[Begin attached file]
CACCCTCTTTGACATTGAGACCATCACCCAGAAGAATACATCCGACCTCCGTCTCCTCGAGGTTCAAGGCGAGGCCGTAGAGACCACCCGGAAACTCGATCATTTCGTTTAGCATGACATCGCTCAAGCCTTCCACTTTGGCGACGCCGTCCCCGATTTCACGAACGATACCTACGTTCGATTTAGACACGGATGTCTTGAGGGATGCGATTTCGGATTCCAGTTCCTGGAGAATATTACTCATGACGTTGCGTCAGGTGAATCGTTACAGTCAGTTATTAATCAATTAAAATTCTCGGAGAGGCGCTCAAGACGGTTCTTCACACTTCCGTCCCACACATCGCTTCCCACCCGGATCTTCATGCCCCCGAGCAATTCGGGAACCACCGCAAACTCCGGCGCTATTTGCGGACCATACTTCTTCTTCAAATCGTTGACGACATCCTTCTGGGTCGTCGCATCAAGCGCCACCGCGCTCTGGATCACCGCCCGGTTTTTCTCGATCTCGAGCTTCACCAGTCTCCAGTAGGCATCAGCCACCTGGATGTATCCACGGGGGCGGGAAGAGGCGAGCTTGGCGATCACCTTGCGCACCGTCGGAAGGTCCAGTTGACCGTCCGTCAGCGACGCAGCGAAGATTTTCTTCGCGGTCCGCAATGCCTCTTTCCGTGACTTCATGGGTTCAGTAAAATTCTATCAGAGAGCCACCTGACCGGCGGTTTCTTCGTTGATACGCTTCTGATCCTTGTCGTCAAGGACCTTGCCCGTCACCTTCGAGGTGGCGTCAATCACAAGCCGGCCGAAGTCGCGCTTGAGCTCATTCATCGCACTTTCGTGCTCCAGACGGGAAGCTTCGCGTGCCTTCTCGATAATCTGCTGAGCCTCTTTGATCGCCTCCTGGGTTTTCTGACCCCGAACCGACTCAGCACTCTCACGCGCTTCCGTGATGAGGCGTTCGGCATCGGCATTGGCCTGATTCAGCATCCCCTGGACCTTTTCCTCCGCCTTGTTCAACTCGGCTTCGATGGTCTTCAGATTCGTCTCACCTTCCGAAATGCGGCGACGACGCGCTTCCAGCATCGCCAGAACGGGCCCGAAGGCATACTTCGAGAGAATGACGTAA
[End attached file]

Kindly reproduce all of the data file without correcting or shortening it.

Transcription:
CACCCTCTTTGACATTGAGACCATCACCCAGAAGAATACATCCGACCTCCGTCTCCTCGAGGTTCAAGGCGAGGCCGTAGAGACCACCCGGAAACTCGATCATTTCGTTTAGCATGACATCGCTCAAGCCTTCCACTTTGGCGACGCCGTCCCCGATTTCACGAACGATACCTACGTTCGATTTAGACACGGATGTCTTGAGGGATGCGATTTCGGATTCCAGTTCCTGGAGAATATTACTCATGACGTTGCGTCAGGTGAATCGTTACAGTCAGTTATTAATCAATTAAAATTCTCGGAGAGGCGCTCAAGACGGTTCTTCACACTTCCGTCCCACACATCGCTTCCCACCCGGATCTTCATGCCCCCGAGCAATTCGGGAACCACCGCAAACTCCGGCGCTATTTGCGGACCATACTTCTTCTTCAAATCGTTGACGACATCCTTCTGGGTCGTCGCATCAAGCGCCACCGCGCTCTGGATCACCGCCCGGTTTTTCTCGATCTCGAGCTTCACCAGTCTCCAGTAGGCATCAGCCACCTGGATGTATCCACGGGGGCGGGAAGAGGCGAGCTTGGCGATCACCTTGCGCACCGTCGGAAGGTCCAGTTGACCGTCCGTCAGCGACGCAGCGAAGATTTTCTTCGCGGTCCGCAATGCCTCTTTCCGTGACTTCATGGGTTCAGTAAAATTCTATCAGAGAGCCACCTGACCGGCGGTTTCTTCGTTGATACGCTTCTGATCCTTGTCGTCAAGGACCTTGCCCGTCACCTTCGAGGTGGCGTCAATCACAAGCCGGCCGAAGTCGCGCTTGAGCTCATTCATCGCACTTTCGTGCTCCAGACGGGAAGCTTCGCGTGCCTTCTCGATAATCTGCTGAGCCTCTTTGATCGCCTCCTGGGTTTTCTGACCCCGAACCGACTCAGCACTCTCACGCGCTTCCGTGATGAGGCGTTCGGCATCGGCATTGGCCTGATTCAGCATCCCCTGGACCTTTTCCTCCGCCTTGTTCAACTCGGCTTCGATGGTCTTCAGATTCGTCTCACCTTCCGAAATGCGGCGACGACGCGCTTCCAGCATCGCCAGAACGGGCCCGAAGGCATACTTCGAGAGAATGACGTAA